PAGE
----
Julian Wood

By Julian Wood - 12/09/2016

Julian Wood

By Julian Wood -

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“Beautiful as heaven, lonely as hell”

I have heard friends of mine visiting New Zealand describe it as “beautiful as heaven, and lonely as hell.” If that’s so, it doesn’t bode well for us all – as a 2010 study by Holt-Lunstad, Smith, & Layton highlights that the long-term effects of loneliness brought on by social exclusion is “equivalent to smoking 15 cigarettes per day and to drinking six units of alcohol a day.” 

Statistics New Zealand’s 2009/10 time use survey highlights that we do in fact spend a fair amount of time alone. People who live alone and are aged 15-64 spend 16 hours and 21 minutes alone a day. Those aged over 65 who live alone spend a whopping 20 hours a day alone. 

However, spending time alone is not the same as feeling lonely or being socially isolated. The findings of Statistics New Zealand’s General Social Survey in 2013 showed that despite the amount of time spent alone “older people experienced the lowest levels of loneliness … with adults aged under 30 year experiencing the highest levels of loneliness.” It also found that “living alone was associated with loneliness for young adults and those in midlife but not for older people.” It really is the quality of our interactions that count, not just the time we spend alone or even surrounded by others.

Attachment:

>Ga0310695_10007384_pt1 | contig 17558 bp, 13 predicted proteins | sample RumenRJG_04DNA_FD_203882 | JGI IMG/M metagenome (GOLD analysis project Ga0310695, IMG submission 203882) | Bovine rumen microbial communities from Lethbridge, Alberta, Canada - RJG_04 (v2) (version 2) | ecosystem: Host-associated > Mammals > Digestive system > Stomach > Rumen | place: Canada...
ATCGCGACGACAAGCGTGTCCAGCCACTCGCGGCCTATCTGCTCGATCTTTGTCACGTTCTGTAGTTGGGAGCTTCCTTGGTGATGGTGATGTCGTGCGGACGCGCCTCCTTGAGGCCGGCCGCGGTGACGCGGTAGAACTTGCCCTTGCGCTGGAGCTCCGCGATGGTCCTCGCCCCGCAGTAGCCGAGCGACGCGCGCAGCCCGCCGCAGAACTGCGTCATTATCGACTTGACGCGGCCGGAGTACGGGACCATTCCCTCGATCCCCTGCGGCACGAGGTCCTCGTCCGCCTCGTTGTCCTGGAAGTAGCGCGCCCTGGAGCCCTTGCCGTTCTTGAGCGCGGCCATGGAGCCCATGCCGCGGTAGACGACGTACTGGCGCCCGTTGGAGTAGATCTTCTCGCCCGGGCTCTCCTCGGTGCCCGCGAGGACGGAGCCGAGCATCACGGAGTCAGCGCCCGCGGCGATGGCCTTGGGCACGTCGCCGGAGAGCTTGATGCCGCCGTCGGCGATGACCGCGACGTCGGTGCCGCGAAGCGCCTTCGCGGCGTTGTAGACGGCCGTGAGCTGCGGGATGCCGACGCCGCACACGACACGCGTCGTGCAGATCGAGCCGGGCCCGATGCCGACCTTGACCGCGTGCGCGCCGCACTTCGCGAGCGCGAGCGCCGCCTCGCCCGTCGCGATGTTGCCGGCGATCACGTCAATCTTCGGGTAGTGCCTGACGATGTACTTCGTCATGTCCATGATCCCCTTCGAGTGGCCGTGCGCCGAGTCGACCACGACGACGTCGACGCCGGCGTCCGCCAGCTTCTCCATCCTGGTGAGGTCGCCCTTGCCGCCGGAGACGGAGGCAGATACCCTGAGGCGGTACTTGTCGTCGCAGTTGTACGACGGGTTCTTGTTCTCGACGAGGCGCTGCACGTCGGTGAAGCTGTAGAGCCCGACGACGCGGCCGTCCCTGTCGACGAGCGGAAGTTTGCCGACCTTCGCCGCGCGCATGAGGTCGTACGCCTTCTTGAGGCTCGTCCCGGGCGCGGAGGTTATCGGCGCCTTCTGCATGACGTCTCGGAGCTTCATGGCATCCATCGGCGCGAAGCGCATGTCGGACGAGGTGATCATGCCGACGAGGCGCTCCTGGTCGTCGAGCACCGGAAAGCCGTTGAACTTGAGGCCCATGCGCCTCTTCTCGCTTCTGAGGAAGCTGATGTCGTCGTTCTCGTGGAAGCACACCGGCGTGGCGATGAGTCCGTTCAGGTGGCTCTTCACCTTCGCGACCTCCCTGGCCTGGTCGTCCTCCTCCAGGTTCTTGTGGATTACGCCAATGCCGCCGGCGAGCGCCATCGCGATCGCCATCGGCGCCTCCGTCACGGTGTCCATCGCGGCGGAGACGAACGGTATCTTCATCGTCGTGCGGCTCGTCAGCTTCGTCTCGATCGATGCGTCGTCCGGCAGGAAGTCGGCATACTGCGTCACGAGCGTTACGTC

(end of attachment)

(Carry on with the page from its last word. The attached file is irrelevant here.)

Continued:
This point was hit home by Professor John Hattie at the recent Maxim Institute Sir John Graham Lecture where he talked about the need for school children to make friends in their first month at school. Almost unbelievably, his research at an Auckland school highlighted that one in five kids in a class on any day has no one talk specifically to them – presumably not even a teacher. A person can literally be surrounded by others and still be socially isolated. No wonder some kids don’t want to go to school.

We’re discovering that these experiences matter later in life too. In Maxim Institute’s research on poverty, we’ve noted that success in many modern workplaces relies more and more on “soft skills” like communication, teamwork, negotiation and other relational attributes, alongside traditional skills like math and science. 

I remember my first few days on the job as a young manual labourer. Everyone else was older, knew what they were doing and were better than me. Fortunately, my boss looked out for me. He made sure the older guys didn’t mock me too much, surprised me with a one off bonus for what must have been a pretty poor day’s work, and even picked me up on my second day. 

Employers, teachers, families and strangers who go the extra mile to help someone fit in, learn the ropes, and feel included, are unsung heroes. When we practice intentional and quality interactions with the people around us not only are we contributing to their health, wellbeing, and productivity, we’re making a social investment in New Zealand’s future. Sounds heavenly. 

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Julian Wood

By Julian Wood -

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